Here’s a typical scenario. One of your all-time favourite bands announces a concert date in your city and are booked into a typical 18,000 seat arena. Word goes out that tickets go on sale at 10am Friday.
You prepare to purchase. Computer synced to UTC within less than a millionth of a second? Check. Credit card information programmed into auto-fill in your browser? Check. Finger poised above the “enter” key, knowing that it will take precisely .023 seconds for you to fully depress it? Check.
After an interminable wait, the appointed second comes. You hit “enter” and…you’re greeted with a message that says “SOLD OUT.”
What the f*ck? What the f*cking f*ck?
This is more-or-less what Pearl Jam fans faced last week when the band announced two shows for the Air Canada Centre. How could so many tickets be sold in seconds?
One word: bots. Goddamn ticket-buying bots run by brokers and ticket resellers.
In milliseconds, they elbow their way to the front of the line and scoop up the tickets you and thousands of others were hoping to buy. The Pearl Jam incident was particularly galling considering that the band once risked its entire career by going against The Man (i.e. Ticketmaster) to make ticket-buying more fair. If you need a history refresher, they eventually threw in the towel, even after testifying before government committees.
Rage against the machine all you want, but you’re screwed. Totally, utterly screwed. Technology has stacked everything against you. You will lose. Every. Single. Time.
Late last summer, like countless other people, I sat at my desk at work and frantically tried to get tickets to Paul McCartney’s tour. The show I was desperately hoping to see, in Buffalo—the former Beatle’s first concert in that city ever—sold out in under five minutes, much to the dismay and confusion of people stuck in Ticketmaster’s online waiting room, to say nothing of those lined up outside the venue with fliers that, they assumed, guaranteed them tickets after waiting in line for hours.
This is hardly an isolated incident. Just this week, people were lamenting their poor fortune in trying to buy tickets to Pearl Jam’s upcoming North American tour and coming up empty handed. The same goes for sporting events, too: Big events are selling out faster than ever, and while technology was supposed to make it easier for fans to have access to their favorite performers or teams, it’s technology that’s ruining the fun for everyone.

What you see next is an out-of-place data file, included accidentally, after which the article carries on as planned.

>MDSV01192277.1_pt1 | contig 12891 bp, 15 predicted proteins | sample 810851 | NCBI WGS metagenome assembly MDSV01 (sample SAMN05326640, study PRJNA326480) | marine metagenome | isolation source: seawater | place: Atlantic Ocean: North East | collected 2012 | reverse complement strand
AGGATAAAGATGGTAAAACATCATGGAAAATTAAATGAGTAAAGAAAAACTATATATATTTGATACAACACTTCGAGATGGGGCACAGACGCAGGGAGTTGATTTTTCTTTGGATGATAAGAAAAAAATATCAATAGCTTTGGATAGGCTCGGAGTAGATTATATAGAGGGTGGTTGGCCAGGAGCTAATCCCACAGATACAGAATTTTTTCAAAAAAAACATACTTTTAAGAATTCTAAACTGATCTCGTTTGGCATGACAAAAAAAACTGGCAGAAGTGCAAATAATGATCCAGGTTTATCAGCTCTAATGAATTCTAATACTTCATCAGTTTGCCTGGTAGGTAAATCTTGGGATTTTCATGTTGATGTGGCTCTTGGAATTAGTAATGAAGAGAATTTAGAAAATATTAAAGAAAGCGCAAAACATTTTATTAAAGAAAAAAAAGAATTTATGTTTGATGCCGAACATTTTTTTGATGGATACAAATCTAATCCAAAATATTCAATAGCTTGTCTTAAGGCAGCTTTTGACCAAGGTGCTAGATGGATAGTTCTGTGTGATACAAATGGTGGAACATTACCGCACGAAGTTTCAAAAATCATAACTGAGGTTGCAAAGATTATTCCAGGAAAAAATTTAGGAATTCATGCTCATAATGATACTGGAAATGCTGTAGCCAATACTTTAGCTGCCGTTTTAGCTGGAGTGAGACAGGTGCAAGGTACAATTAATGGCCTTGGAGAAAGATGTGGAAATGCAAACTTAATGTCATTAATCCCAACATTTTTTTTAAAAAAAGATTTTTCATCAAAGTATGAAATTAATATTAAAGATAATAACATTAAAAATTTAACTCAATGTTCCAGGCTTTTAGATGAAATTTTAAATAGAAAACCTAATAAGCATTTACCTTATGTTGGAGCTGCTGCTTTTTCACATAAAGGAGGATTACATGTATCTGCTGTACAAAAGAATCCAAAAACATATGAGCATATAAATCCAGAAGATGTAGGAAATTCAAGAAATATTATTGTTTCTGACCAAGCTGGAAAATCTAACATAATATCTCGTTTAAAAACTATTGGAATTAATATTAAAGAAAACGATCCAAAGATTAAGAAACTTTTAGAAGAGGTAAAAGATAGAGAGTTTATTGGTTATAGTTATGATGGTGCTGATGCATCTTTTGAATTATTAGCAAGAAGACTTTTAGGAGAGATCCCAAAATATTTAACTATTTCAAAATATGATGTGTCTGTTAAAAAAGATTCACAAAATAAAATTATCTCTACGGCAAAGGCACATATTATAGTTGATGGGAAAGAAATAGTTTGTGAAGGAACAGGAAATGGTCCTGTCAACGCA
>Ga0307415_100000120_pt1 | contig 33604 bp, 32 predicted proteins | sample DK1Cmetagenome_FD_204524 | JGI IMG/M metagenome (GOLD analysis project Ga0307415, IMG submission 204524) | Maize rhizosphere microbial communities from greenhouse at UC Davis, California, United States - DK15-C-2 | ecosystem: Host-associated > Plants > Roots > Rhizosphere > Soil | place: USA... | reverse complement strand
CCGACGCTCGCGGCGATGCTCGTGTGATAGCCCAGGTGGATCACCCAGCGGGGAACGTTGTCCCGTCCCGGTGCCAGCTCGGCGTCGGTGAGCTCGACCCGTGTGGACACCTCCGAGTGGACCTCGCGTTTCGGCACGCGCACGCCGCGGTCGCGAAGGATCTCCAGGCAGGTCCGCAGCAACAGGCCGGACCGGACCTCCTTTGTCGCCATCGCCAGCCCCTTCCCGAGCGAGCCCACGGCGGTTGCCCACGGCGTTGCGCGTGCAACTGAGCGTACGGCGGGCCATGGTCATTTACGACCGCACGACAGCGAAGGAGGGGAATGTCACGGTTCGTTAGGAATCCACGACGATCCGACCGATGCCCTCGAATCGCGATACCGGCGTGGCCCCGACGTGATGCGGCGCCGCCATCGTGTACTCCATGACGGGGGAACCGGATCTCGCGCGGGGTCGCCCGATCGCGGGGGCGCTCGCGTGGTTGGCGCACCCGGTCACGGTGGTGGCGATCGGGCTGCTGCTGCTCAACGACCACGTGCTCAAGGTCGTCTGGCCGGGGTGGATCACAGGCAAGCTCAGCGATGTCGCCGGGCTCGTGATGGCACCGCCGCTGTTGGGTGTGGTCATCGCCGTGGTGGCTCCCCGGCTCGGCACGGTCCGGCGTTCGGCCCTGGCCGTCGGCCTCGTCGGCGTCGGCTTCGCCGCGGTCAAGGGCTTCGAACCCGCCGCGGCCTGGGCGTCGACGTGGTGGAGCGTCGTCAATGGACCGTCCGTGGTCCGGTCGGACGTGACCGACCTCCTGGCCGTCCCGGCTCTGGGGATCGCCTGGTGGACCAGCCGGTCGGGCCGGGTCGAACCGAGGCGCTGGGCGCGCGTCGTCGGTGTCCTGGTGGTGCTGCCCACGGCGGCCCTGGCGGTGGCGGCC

New York State Attorney Eric Schneiderman has decided to do something about it. In a damning report released Jan. 29, he calls services like Ticketmaster, StubHub and other online sellers and resellers out for their ability to be compromised and outsmarted by bots.
“Consider, for example, that on December 8, 2014, when tickets first went on sale for a tour by the rock band U2, a single broker purchased 1,012 tickets to one show at Madison Square Garden in a single minute, despite the ticket vendor’s claim of a ‘4 ticket limit.’ By the end of that day, the same broker and one other had together amassed more than 15,000 tickets to U2’s shows across North America.
Naturally, those brokers resold the tickets at prices far beyond face value.
“Consider that brokers sometimes resell tickets at margins that are over 1,000% of face value. Consider further that added fees on tickets regularly reach over 21% of the face price of tickets and, in some extreme cases, are actually more than the price of the ticket. Even those who intend their events to be free, like Pope Francis, find their good intent defeated by those who resell tickets for hundreds or even thousands of dollars.”
F*CK your bots. But like I said, it’s us who are f*cked. It’s all fixed and there doesn’t seem to be a damn thing we can do about it.
Question: If I’m in Pearl Jam and I know that ticket resellers are making money off the public’s demand to see us, shouldn’t I be pissed that I’m not getting a cut of that extra margin? Or is there something else going on that we don’t know about?
Get The X-Files on this one. The truth is out there.